I have come to the realization that there are a great many things in life that I suck at. Just, totally screw the pooch on. Things like building a winning fantasy football team, or identifying strange mixes of color (“Oh, that’s a fuchsia blend with coquelicot, with a splash of sarcoline”). Yeah, that does not happen. “It looks tan.”
I’ve already recounted some of my past mistakes. I’m not perfect. In fact, I am a deeply flawed human, capable of incredible feats of stupidity, coupled with amazing performances of sheer idiocy – generally atop a solid foundation of being just plain weird. I am convinced this is why my wife married me. I hope.
Long story short, I suck at stuff. But, there’s one thing that I’ve always sucked at in life that I’ve come to appreciate more and more over the course of my years stumbling my way around this little planet of ours.
I suck at this, and I’m proud of it
I suck at maintaining a balance in my life when I’m pursuing one of my new ideas.
For example, I was completely consumed with creating content for this blog right after I sent the first post flying into the digital airwaves. It was all I could do to pull myself away from writing more stuff. I was completely consumed. Everything I thought about somehow related to the blog.
We’d be at the grocery store and I’d notice a $20 loaf of bread. “Who buys this stuff? That would make a great article!”. Expensive cars driving down the road, coworkers bitching about their lives, stock market volatility – nearly everything about my life was turned into a possible blog post.
My subconscious was working overtime. And trust me, that sucker doesn’t have very many brain cycles to spare. Think “Milton” in Office Space. Maybe without the glasses. “Reasonable volume…” and all that.
And now, there’s something else.
Rockstar Finance released a discussion forum. I dig discussion forums. Talking with people. Getting ideas. Supporting one another. I love the whole life-enveloping experience of chatting online.
Confession: I met my wife online.
Once upon a time (two weeks ago!), I would go to bed and read whenever my wife decided that it was bed time. We’d read for 45 minutes to an hour, then lights out. It was a comfortable routine.
Now, she’s reading in bed while I’m sitting here in front of the computer getting caught up on discussions. Imagine a dark room (basically, our entire Airstream) with a gentle white glow emanating from a monitor with some nerdy stooge speed typing away. Yeah, that’s me.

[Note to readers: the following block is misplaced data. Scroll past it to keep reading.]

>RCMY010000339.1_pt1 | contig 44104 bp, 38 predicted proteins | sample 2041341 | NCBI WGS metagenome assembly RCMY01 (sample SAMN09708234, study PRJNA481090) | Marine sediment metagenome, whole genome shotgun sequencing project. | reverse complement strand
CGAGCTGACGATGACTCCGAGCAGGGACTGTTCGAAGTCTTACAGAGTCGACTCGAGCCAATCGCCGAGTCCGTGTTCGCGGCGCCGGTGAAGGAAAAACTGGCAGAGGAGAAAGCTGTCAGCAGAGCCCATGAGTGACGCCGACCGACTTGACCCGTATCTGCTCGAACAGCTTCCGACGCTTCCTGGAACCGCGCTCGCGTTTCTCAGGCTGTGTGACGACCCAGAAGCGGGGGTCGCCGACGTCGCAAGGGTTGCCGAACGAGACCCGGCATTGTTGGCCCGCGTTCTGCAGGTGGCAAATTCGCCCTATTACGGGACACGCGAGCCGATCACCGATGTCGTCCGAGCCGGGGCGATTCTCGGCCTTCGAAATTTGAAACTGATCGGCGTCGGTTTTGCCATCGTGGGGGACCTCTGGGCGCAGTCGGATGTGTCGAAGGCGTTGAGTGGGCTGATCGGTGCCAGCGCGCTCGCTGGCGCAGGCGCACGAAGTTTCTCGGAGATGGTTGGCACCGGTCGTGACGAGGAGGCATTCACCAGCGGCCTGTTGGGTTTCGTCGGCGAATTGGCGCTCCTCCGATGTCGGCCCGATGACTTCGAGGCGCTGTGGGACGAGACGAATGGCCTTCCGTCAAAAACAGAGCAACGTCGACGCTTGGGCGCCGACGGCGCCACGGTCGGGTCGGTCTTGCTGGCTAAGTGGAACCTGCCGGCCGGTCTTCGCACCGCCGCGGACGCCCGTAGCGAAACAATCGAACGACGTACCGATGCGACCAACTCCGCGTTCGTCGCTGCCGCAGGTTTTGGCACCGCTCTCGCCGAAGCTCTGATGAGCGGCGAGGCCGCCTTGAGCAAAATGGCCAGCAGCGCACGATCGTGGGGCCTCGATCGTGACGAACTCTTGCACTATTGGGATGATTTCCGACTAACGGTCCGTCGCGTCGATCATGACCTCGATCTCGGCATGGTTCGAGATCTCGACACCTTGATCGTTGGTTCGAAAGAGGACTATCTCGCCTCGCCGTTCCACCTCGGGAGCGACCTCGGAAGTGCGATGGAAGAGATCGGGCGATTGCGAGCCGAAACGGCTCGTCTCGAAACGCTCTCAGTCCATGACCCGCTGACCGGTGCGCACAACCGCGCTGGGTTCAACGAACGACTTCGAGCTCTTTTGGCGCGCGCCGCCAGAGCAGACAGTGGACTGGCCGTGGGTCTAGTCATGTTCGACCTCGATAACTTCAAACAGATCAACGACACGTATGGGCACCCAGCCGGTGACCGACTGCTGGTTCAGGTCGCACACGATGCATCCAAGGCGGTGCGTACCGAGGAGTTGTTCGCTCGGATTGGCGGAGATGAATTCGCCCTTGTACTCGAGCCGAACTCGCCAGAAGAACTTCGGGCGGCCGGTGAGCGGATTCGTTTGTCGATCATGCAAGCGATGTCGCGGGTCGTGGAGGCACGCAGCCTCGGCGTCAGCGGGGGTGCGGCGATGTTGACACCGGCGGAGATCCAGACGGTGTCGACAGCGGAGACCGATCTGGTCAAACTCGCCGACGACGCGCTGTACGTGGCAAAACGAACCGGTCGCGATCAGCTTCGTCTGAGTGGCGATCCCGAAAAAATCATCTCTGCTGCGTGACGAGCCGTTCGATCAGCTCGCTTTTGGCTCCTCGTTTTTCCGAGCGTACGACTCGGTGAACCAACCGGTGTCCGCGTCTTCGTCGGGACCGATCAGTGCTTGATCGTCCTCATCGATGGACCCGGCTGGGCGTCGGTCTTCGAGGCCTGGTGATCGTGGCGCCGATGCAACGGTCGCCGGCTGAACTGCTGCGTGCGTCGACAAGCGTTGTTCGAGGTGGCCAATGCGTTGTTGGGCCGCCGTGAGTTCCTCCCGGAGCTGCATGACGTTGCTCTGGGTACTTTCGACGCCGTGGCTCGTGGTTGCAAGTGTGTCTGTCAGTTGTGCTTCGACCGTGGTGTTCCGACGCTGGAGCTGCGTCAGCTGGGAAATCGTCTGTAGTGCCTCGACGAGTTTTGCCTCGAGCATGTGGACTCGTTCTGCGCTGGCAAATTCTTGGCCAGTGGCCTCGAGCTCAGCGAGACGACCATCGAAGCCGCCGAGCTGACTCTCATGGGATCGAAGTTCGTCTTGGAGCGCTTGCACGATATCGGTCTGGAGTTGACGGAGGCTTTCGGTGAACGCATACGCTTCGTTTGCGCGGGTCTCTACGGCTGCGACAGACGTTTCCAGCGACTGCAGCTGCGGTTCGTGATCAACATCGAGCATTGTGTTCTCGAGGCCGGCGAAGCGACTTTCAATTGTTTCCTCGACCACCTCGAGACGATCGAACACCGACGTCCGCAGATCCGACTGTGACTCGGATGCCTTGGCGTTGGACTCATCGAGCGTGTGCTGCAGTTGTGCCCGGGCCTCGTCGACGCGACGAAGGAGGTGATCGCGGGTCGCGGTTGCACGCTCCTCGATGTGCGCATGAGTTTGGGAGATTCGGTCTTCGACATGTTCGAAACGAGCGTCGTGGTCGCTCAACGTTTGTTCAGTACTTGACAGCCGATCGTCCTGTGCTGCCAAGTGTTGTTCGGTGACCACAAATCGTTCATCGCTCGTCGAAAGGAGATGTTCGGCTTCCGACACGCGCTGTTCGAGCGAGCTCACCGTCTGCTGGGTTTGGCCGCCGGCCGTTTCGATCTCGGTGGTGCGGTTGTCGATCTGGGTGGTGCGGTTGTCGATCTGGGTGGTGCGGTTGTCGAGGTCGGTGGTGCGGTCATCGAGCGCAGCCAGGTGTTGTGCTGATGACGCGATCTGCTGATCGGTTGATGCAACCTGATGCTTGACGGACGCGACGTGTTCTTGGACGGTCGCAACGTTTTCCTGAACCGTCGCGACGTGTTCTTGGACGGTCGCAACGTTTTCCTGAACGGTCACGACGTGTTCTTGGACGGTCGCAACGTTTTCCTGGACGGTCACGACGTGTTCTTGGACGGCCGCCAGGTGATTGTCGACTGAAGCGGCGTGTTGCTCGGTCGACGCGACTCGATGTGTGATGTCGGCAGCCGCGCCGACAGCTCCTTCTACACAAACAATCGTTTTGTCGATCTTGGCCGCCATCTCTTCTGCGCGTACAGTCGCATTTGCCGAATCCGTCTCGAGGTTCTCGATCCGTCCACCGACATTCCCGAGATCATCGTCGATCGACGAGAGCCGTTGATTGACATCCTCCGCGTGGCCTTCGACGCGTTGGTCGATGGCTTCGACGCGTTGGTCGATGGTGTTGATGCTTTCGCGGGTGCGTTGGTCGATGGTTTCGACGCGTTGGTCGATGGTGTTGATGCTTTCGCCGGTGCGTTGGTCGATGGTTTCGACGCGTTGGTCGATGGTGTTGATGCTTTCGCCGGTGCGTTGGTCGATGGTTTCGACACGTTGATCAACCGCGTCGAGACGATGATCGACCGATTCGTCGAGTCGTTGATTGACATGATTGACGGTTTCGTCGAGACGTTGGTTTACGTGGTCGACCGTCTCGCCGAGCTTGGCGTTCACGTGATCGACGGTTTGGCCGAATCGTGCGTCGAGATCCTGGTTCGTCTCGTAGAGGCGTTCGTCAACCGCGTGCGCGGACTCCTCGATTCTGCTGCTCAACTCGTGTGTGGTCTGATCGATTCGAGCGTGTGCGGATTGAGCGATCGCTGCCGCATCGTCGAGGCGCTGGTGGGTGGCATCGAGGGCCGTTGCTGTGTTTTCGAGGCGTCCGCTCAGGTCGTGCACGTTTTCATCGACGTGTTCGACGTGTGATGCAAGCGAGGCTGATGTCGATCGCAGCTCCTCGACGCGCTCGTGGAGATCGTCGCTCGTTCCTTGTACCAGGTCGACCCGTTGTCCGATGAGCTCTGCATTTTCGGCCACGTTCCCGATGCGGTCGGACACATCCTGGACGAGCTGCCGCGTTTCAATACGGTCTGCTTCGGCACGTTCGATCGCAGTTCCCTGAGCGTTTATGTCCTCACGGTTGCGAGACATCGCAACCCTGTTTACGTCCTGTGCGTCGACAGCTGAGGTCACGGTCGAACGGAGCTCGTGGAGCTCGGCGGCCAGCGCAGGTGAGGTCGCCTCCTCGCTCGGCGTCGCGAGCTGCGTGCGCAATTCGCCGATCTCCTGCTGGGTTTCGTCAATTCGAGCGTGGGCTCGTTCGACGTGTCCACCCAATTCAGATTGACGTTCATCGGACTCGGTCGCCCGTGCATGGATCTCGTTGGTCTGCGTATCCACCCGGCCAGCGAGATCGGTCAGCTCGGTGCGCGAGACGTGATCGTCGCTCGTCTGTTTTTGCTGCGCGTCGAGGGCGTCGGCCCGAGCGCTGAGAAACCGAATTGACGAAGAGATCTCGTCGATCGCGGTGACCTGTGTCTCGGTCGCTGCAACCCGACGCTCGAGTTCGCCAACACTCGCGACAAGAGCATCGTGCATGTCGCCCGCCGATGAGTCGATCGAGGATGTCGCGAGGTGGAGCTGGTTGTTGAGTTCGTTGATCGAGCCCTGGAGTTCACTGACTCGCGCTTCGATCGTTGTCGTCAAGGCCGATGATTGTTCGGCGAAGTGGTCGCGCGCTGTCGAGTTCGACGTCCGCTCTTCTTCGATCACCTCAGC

“Just one more reply, Steve – then you need to go to bed.”
Five more replies sent. “Okay Steve, seriously this time. You need to read. You’ve almost finished your book. Let’s do this!”
Three more sent. Shiiiiiiiiiiiit.
This can’t be good. And I do this with almost everything, too.
For example, several years ago, a few buddies and I started a small business. We designed a scheduling application to help hospitals manage their doctors’ shifts. We routinely coded well into the wee morning hours. 2am bed times were not uncommon. On work nights, too. We worked with a doctor we knew who believed in the project and gave us an “in” with a hospital administrator who managed doctor schedules.
This thing would organize and manage time off requests, observe circadian rhythm, balance holiday shifts per doctor throughout the year and even gave preference based on seniority. All automatically. It was an awesome project, but ultimately, the project didn’t work out.
Another example: Working out at the gym. I love working out. I love fitness. For the past six years, I’ve been at the gym 5 to 6 days a week, every week (except when on vacation). In the past, I’d go 7 days a week, and occasionally you’d find me at the gym multiple times a day.
Good lord I’m obsessive.
Can this turn into a “good”?
My goal has always been to turn my natural tendency to obsess over my ideas and the things that I’m involved with into a positive. A work/life balance is critical to good relationships and a healthy mind. But here I sit, writing yet another blog post with the Rockstar forums open in another browser tab!
I’ve written around 380 total blog posts in two years. Is that good? Or way too many? I know many of you have written more, and that truly impresses me. Do what you like doing, right?
I like this stuff. Clearly, I spend a ton of time doing it. Ultimately, I think my tendency to jump in head first has been a good thing in my life, something that’s propelled me past the “should I?” phase into “Well, at least I tried”. Nothing ventured, nothing gained?
This is probably why I can so easily recognize the things that no longer make me happy. Full-time work, for example, is something that I generally dread. I have so many other things that I could be doing (like writing even MORE blog posts), but I can’t because of my job.
If I liked
my job this industry, I would treat it like I do my blog because, well, that’s how I roll. Work ideas would float around me like dust blown from an old fan. It would legit bring a smile to my face.
Legit…that’s what the kids say these days, yes? Legit?
But, work doesn’t do that for me. Not any more. I obsess over other things, and I love it. I love going after ideas full steam ahead when they interest me. Motivation has never been a problem.
The balance part, however…
What about you? Is there something that you suck at that you’ve successfully turned into a positive in your life?
Steve is a 38-year-old early retiree who writes about the intersection of happiness and financial independence. Steve is a regular contributor to MarketWatch, CNBC, and The Ladders. He lives full-time in his 30′ Airstream Classic and travels the country with his wife Courtney and two rescued dogs.